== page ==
The High Court did have doubts as to the legality of the measure. It had heard evidence from a UK civil servant of the doubts surrounding the interpretation of the phrase ‘financing or financial assistance’. Unlike in the UK, some Member States were interpreting the phrase narrowly in order to exclude ‘payment processing services’. The High Court repeated the evidence of the UK civil servant who had indicated that a preliminary reference could ensure ‘consistency of approach across the EU and provide a level playing field for UK businesses’.
Having decided that it should make a preliminary reference to the CJEU, the High Court set about explaining the legal context to its Questions.
Question 1 asks whether, in the context of a preliminary reference, the CJEU has jurisdiction to rule on the validity of a Decision adopted pursuant to the Common Foreign and Security Policy of the European Union (“CFSP”).
Rosneft submits that the CJEU does have jurisdiction to hear such a preliminary reference. However, that submission was refuted by the UK.
The High Court seemed to side with Rosneft. It recalled that the principle of access to a court to review the legality of measures of the executive was a fundamental right enshrined inter alia in Article 6 ECHR. In that context, any immunity for the executive from a challenge to such measures ‘should be narrowly construed’.
Furthermore, the High Court recalled the wording of Article 19(1) TEU which states: “The Court of Justice of the European Union shall include the Court of Justice, the General Court and specialised courts. It shall ensure that in the interpretation and application of the Treaties the law is observed”. How could the CJEU ensure the observance of the law if it could not hear the case?
Moreover, there was legal commentary from Lenaerts, Maseils and Gutman which explained that in respect of prima facie immunity from challenge: “… it cannot be wholly excluded that the exceptions set down in the Treaties may afford possibilities for the Court to deliver preliminary rulings on the validity of Union acts adopted on the basis of the provisions relating to the CFSP” (“EU Procedural Law”, by Lenaerts, Maseils and Gutman (Oxford), p. 458, para 10.04).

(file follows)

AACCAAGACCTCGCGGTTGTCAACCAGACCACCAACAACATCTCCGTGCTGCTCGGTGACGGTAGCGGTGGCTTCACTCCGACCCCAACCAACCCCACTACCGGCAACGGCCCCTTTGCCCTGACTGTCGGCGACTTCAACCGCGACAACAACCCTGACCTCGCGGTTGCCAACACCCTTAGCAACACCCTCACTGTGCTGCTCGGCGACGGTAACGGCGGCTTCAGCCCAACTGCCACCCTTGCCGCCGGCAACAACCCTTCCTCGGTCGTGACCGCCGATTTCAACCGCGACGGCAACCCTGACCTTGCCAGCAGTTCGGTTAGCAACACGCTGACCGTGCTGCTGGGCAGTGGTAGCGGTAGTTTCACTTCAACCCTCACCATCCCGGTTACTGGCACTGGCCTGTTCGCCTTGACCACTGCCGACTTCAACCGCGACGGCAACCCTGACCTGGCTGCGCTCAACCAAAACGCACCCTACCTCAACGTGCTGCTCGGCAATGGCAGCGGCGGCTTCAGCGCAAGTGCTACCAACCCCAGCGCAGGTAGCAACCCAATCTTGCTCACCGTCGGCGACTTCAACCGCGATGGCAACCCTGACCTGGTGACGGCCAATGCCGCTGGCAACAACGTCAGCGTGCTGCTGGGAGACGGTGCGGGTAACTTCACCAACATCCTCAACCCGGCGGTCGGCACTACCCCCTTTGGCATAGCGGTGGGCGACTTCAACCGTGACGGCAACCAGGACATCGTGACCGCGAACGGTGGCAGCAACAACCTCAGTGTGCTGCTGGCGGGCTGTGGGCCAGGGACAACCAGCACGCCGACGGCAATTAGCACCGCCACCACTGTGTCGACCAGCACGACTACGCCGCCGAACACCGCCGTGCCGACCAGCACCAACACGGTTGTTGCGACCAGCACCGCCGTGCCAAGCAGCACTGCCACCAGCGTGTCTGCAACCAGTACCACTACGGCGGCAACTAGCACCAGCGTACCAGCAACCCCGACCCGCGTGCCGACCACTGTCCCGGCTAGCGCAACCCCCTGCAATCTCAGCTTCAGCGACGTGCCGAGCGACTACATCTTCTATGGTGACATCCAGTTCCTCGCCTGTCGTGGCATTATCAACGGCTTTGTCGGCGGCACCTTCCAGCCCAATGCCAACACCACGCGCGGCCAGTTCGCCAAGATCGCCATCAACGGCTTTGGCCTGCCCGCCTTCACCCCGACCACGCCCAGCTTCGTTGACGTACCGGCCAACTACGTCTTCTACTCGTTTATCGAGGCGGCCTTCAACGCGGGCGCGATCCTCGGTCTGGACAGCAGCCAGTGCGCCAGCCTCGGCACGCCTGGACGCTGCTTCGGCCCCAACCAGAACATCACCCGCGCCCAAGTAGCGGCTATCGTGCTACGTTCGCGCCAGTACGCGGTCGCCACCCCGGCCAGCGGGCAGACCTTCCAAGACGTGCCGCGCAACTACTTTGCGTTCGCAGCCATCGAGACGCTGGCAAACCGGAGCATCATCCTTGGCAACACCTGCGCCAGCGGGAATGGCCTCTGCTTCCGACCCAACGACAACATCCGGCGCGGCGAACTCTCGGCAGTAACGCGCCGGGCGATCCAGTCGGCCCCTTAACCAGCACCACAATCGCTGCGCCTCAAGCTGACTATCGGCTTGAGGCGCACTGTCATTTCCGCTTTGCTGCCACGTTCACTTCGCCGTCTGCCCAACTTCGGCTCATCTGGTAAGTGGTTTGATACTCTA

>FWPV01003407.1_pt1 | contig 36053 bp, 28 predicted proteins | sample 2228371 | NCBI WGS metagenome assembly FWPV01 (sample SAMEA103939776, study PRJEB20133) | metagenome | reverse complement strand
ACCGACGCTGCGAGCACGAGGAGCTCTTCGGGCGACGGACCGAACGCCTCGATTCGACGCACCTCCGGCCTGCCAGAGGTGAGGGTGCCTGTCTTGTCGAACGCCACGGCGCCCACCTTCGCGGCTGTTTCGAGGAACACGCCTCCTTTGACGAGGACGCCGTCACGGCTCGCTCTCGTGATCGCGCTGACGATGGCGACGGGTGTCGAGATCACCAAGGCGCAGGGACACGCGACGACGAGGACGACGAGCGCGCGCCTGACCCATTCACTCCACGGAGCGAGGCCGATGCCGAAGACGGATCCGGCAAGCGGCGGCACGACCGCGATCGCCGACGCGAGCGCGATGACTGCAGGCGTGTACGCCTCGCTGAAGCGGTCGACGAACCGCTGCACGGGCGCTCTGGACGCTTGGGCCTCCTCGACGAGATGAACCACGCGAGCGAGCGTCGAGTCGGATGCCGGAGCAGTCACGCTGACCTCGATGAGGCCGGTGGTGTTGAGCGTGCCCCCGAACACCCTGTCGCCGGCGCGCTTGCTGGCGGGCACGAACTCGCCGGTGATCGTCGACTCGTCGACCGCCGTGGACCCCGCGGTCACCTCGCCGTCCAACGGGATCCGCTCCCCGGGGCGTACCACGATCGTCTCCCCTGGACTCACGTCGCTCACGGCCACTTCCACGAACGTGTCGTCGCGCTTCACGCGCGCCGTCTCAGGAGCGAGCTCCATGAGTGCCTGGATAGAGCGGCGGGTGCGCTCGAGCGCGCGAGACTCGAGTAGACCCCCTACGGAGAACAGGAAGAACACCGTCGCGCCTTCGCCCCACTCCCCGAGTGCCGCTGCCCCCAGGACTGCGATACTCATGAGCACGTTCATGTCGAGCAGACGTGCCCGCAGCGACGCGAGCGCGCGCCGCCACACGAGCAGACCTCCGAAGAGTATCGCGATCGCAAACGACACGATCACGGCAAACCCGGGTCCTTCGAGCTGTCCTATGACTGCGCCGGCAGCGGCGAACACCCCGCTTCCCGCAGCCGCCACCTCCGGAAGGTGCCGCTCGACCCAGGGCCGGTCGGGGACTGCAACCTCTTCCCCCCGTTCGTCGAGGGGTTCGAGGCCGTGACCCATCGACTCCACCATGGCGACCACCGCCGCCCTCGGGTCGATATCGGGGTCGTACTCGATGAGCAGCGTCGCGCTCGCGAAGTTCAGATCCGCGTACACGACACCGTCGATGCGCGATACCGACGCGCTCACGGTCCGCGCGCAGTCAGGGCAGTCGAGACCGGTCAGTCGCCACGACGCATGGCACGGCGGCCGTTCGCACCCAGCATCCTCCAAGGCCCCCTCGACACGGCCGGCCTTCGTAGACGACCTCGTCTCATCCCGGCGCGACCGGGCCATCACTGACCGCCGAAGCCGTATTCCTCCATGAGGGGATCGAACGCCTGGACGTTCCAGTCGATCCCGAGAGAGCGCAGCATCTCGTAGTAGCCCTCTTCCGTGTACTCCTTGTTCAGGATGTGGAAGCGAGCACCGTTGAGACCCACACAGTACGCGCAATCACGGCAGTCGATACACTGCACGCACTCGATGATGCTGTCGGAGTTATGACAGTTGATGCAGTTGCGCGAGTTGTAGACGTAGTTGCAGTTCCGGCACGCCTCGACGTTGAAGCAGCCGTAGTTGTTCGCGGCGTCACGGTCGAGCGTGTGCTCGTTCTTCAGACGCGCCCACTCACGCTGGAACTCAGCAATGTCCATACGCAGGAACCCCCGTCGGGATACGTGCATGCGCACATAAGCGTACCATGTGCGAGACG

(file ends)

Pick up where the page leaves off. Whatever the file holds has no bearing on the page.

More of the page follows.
Questions 2(a) and (b) ask whether the Relevant Measures in the EU Regulation and, to the extent that the Court has jurisdiction, the Decision are invalid and then, if they are valid, “whether certain of the prohibitions are formulated with sufficient clarity lawfully to form the basis of criminal penalties”.
In essence, Rosneft submits that the Relevant Measures: breach the Partnership and Co-operation Agreement with Russia; contravene the duty to give reasons, infringe the right to a fair hearing and infringe the right to effective judicial protection; and that the Oil Sector Provisions contravene the principle of equal treatment and constitute a misuse of powers. In addition, Rosneft submits that the Relevant Measures are disproportionate, encroach upon the Union’s legislative competences and breach Rosneft’s fundamental rights, including its right to property. Moreover, it points out that there is legal uncertainty surrounding the Regulation’s use of the words ‘deep water’ and ‘shale’ such that it offends against both the EU principle of legal certainty and legality of criminal offences.
In essence, the UK denies the force of Rosneft’s submissions. First, the Relevant Measures do not breach the Partnership Agreement. Article 99 of the Agreement states that the Agreement does not prevent a party from taking measures which it considers necessary for the protection of its essential security interests, in specified circumstances. Neither GATT nor WTO rules confer rights that allow individuals to invoke them before courts.
Second, the measures are reasoned and any discriminatory treatment is objectively justified by the aim of the Relevant Measures (to “increase the costs of Russia’s actions to undermine Ukraine’s territorial integrity, sovereignty and independence and to promoting a peaceful settlement of the crisis”).
Third, the UK takes the view that the measures which have been adopted do satisfy the ECHR’s requirements in respect of foreseeability and legal certainty.
On reflection, the High Court recognised that the terms ‘deep water’ and ‘shale’ were broad brush and had not been defined in the legislation. However, the High Court doubted whether the ambiguities were sufficient to give rise to legal uncertainty. The parties agreed that there were no universally accepted technical or geological definitions of the terms in question. Thus, it might have been reasonable for the Council to have avoided writing or creating definitions to those terms. In any event, the urgency of the legislation’s drafting might also have meant it would have been impossible to conduct the necessary research to formulate precise definitions.
The High Court flags up that Question 3(a) queries whether the expression “financial assistance” includes processing of payments.